Loser of the Week: Democracy
The results of Associated Students of Madison’s Spring 2013 Election are in, and the numbers are, well, less than impressive. Of 40,723 enrolled students at the University of Wisconsin, a mere 6,077 cast votes in the election, which comes out to just less than 15 percent. While it is true the members of ASM are elected by popular vote, this can hardly be considered representative democracy at its finest. For all of the lip service given to democracy at this university, one would think we could set a better example.
It’s hard to tell who to blame for the negligible participation in the spring elections. On one hand, it is hard to take the side of busy students and argue it wasn’t convenient enough to vote. ASM sends a campuswide email with a hyperlink to the ballot — in theory every student either read and deleted this email, or followed the link and spent five minutes or fewer casting votes. It’s more likely UW students have become hopelessly apathetic when it comes to student government.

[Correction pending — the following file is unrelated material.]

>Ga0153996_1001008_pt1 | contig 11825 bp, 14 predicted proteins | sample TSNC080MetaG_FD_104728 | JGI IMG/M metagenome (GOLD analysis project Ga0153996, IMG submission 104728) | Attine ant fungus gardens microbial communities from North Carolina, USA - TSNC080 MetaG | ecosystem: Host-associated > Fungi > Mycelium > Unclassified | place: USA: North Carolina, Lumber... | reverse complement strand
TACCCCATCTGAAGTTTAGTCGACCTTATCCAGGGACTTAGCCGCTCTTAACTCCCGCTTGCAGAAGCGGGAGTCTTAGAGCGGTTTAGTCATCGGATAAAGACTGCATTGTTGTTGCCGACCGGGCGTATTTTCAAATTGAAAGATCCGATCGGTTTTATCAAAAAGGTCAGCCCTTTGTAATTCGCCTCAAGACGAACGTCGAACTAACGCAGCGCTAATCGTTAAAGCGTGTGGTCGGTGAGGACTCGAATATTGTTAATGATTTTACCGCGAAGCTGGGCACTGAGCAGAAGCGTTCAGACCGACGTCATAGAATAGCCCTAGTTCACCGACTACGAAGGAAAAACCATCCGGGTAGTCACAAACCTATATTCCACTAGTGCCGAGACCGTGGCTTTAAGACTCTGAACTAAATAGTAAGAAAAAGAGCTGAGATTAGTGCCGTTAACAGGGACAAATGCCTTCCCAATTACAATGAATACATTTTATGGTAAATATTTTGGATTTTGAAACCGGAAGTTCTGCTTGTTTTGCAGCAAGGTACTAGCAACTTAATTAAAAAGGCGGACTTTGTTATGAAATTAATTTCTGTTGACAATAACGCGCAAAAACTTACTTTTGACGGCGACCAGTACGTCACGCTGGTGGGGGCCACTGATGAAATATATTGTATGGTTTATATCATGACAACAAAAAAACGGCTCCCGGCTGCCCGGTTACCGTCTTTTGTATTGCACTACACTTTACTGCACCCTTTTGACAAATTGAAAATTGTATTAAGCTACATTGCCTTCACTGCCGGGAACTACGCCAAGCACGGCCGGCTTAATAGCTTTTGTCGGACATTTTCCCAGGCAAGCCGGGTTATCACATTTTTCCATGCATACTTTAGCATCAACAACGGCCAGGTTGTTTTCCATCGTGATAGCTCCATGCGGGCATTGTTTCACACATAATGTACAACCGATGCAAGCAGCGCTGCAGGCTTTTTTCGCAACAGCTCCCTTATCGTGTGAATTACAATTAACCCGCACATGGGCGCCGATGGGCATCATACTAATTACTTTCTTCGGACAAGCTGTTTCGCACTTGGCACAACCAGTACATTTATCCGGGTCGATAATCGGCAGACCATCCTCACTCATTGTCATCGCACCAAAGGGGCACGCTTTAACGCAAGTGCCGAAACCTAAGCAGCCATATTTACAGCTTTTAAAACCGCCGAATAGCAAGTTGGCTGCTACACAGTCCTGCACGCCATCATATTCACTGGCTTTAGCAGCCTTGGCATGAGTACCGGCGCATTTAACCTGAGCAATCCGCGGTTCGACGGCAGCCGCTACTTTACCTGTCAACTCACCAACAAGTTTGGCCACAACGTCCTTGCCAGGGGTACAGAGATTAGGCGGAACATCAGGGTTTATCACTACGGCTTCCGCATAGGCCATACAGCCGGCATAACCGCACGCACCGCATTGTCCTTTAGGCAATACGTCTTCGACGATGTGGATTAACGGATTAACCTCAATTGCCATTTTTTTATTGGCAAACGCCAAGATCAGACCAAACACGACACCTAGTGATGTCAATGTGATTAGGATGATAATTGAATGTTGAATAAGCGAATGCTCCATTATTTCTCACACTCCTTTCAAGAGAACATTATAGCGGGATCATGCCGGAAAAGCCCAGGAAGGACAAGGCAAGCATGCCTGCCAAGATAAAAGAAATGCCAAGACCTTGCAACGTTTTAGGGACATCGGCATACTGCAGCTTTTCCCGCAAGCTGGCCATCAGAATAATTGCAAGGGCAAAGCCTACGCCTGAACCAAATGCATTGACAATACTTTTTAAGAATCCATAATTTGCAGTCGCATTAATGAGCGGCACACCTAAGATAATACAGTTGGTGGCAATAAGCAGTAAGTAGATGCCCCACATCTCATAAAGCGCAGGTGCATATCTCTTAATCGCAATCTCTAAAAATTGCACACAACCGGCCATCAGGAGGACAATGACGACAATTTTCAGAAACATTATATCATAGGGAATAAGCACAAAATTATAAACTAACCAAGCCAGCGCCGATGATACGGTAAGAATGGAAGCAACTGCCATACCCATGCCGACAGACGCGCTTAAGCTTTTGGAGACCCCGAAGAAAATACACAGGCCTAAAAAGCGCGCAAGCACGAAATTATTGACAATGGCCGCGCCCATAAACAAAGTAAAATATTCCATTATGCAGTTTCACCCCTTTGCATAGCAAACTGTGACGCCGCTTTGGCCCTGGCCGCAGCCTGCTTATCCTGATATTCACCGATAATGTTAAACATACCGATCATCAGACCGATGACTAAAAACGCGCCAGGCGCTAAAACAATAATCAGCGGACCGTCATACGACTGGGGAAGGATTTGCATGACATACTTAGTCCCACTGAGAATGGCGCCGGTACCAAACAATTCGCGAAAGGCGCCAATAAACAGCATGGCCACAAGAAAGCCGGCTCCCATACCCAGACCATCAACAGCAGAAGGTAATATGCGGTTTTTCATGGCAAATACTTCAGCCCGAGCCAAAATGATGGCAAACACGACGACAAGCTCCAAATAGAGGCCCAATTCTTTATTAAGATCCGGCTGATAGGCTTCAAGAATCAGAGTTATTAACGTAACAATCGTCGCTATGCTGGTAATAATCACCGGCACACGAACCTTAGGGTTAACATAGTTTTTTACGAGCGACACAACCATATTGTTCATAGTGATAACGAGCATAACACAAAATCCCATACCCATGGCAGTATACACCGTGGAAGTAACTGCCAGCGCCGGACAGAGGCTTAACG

This is where ASM could do more. It is evident that across the board, candidates did not drum up much support among the UW community. Sure, candidates made themselves present making announcements in class, blanketing campus with fliers and bombarding social media networks — but is winning less than a tenth of the student vote a true electoral victory? Maybe the candidates of this spring’s elections just weren’t running the campaigns the UW community as a whole could get excited about.
That’s why democracy is the loser of this week. An immediate corollary is that political apathy is a winner of the week.